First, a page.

Monday, August 10, 2009

Sneak Preview: Digital Pen and Paper

I really admire when a gaming company swings for the fences. There's a lot of ways that RPG companies try to integrate computers into our traditional hobby--a task that often meets with mixed success. Still, there's a lot of potential for our hobby electronically, and we don't necessarily need to lose the soul of pen and paper games to take advantage of it.

On this front, I had the pleasure recently of getting an exclusive sneak preview of Ironwood Omnimedia's Digital Pen and Paper, or DPnP, for their Sagas RPG system. Ruel Knudson, their Director of Project Development, was kind enough to give me this first look at the exciting plans they have for this undertaking.

I want to be clear that the DPnP software suite is not an online virtual tabletop. This is a tool for gamers and players alike to track resources. A GM may load a campaign, with personalized information for that campaign. With a few clicks, players may update and personalize their character. While there are certainly character and GM aids out on the market, DPnP does take a very comprehensive approach, one aimed at keeping the play on the table--just making the bookkeeping itself as easy as possible.

I previewed Ironwood's Character Management System (CMS), as well as the Campaign Resource Manager (CRM). As you may imagine, the former is geared more towards players, and the latter towards GMs (thought the Character Management System is also used for creating NPCs and Monsters). I had a little trouble installing, but we never did nail down just where the issue was. Ruel was very helpful in getting me up and running, and then I got to work.

The first thing I noticed was the fast load times. I've downloaded very flashy RPG programs before that absolutely lagged and lagged on me. DPnP did not.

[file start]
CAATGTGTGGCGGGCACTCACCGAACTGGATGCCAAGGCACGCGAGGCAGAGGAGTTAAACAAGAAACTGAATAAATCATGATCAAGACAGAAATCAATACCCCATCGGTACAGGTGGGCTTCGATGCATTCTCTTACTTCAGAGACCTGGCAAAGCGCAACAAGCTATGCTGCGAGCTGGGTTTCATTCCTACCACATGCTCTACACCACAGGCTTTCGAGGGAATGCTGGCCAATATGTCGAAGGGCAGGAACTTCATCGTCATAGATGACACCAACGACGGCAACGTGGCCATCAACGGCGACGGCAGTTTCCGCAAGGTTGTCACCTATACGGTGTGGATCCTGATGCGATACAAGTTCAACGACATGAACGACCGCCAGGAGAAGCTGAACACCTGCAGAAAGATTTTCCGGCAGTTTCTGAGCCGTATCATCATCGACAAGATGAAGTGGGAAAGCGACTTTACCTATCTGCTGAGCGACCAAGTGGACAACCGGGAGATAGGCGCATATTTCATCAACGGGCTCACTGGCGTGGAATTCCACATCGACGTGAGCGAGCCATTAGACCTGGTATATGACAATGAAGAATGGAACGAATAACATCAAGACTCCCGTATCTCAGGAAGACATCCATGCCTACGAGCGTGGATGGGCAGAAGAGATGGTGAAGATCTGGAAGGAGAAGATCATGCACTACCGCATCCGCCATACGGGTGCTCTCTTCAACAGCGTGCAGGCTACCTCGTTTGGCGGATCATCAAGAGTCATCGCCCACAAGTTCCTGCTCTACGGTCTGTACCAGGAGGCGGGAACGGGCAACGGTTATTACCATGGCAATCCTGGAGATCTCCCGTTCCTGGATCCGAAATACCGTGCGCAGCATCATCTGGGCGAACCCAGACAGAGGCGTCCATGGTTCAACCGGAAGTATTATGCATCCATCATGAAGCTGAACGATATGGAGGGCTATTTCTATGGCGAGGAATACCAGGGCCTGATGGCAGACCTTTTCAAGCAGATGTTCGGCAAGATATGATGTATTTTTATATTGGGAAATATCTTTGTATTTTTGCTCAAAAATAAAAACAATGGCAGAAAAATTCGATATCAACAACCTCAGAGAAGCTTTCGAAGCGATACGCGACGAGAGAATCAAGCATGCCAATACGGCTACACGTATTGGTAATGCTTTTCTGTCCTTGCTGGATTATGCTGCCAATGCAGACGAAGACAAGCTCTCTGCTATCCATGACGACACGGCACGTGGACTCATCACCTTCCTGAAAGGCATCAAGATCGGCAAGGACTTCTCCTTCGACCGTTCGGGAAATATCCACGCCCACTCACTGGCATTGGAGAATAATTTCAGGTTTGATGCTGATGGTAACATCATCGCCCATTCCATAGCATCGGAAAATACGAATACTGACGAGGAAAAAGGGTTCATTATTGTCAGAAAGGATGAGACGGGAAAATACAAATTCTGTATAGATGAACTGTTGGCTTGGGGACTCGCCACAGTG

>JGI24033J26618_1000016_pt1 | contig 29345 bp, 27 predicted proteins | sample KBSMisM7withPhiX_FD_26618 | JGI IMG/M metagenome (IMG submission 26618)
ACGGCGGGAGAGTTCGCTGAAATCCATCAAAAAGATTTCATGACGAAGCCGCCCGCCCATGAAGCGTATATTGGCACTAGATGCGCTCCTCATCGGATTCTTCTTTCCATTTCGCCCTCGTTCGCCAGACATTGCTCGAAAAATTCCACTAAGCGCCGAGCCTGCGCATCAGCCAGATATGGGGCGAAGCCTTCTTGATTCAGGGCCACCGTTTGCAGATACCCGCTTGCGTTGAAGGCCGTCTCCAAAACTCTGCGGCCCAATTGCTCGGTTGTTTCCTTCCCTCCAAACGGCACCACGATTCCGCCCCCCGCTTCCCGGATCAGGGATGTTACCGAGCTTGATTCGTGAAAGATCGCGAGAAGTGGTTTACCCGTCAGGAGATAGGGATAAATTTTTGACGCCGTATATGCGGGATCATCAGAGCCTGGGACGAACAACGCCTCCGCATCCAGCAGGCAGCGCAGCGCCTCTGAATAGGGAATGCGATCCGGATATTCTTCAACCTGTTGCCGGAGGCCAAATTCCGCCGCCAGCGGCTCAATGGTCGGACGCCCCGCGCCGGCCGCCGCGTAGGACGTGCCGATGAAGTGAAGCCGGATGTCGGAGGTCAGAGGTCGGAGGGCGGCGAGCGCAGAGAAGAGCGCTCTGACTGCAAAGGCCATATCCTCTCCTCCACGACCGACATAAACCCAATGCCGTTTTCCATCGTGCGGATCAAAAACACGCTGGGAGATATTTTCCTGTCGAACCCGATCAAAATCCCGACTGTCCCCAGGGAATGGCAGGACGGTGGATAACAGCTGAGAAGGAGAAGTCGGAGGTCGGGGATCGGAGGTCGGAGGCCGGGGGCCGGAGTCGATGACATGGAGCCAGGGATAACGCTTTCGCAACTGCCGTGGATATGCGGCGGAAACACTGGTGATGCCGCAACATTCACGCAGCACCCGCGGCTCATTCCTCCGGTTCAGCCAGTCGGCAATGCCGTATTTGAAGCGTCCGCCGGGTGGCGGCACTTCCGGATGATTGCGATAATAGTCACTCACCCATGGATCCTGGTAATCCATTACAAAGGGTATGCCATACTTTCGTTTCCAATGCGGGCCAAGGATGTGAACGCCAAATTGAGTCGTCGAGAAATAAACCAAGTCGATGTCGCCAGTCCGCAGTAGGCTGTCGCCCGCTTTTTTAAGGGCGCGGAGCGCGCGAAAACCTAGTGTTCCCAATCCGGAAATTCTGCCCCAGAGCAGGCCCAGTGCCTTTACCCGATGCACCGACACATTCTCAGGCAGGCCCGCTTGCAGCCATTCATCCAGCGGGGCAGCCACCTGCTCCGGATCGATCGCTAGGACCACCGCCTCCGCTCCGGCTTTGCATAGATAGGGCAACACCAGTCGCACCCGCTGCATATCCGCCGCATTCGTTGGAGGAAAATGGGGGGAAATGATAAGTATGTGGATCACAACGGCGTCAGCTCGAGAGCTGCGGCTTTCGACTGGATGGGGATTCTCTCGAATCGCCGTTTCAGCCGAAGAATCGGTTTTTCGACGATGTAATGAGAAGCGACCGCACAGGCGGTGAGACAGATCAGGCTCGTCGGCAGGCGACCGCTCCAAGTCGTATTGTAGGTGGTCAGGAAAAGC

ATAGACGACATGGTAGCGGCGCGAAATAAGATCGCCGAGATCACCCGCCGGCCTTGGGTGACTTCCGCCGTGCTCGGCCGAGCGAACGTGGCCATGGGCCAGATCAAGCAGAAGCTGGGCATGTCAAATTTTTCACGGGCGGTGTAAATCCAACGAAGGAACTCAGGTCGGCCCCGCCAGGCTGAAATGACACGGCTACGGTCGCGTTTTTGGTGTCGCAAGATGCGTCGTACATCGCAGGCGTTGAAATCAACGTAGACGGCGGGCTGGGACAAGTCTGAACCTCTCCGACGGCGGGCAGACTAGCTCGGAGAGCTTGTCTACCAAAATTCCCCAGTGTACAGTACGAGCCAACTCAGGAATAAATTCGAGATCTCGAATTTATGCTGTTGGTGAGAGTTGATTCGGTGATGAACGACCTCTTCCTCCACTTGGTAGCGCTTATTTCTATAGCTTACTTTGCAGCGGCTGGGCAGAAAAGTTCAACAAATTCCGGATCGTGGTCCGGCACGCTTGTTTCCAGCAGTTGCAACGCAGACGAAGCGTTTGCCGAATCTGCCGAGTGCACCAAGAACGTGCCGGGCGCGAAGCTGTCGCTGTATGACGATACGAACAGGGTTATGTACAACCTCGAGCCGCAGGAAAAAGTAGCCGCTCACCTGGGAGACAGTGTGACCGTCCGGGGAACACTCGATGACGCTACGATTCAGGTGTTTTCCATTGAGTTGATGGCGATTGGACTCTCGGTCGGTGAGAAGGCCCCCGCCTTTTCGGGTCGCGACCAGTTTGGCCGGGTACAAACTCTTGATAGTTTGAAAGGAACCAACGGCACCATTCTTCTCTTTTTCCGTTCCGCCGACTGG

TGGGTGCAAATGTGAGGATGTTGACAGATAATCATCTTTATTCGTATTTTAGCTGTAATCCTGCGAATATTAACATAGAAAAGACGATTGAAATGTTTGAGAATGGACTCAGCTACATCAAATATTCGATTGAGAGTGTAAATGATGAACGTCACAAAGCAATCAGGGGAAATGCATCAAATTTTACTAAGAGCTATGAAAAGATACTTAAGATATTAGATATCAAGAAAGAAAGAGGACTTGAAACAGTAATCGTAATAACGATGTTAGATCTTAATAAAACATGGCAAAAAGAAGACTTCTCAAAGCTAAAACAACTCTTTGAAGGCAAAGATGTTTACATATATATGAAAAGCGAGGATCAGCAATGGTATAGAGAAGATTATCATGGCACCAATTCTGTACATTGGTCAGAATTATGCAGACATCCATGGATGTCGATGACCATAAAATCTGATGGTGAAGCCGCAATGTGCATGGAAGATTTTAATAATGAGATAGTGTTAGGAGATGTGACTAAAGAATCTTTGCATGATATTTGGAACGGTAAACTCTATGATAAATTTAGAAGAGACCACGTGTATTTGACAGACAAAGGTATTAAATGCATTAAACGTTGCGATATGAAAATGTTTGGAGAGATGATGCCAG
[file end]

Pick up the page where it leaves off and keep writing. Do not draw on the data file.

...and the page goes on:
I found interaction and building my character with the CMS relatively easy, though perhaps a clear tutorial would be a good idea for first-time user. The same could be said for GMs looking to create their campaign with the CRM.

Here's a few of the things I was able to do with the CMS, aside from the normal items you'd associate with a character builder/manager:

-Customize my character's image via picture upload.
-Keep a journal for my character's story
-Focus Tracker: this was really cool--the program actually tracks where you're putting your advancement. Are you leaning towards Combat or are you a heavy Social butterfly?
-Cheat: This doesn't sound like a perk, but when you do something that campaign rules wouldn't normally allow, but say your GM OK'd for you, it will show as a report on the character sheet, showing when and where the rules were broken. Nice for keeping track of how players get where they are--and for ironically, possibly catching cheaters.

Here's a few of the things I was able to do with the CRM:

-Update Player Character information from data taken during the gaming session.
-Create and adjust the effects of any skills, items, races, powers, spells, and just about any other adjustable aspect of the campaign
-Look at how balanced my creations were in relation to the setting/rules.
-Customize reports to print out what I need of the rules.
-Bring up a digital DM screen to assist in tracking play.


My first impression was largely favorable. The Player's Guidebook with the Character Manager will be about $10. The GM's package, to include the Campaign Manager, will likewise be around $10. Given what this software can do, I think that's a very attractive price. The possibility of add-ons to a main program for future expansion is also a very welcome one. You can purchase adventures, spell books, creature collections, and other items you would normally buy in additional source books for far less. These will then be loaded into the program, and you'll be able to use and run with them in the game--full description and all. Prices for these will range anywhere from less than a buck to $10.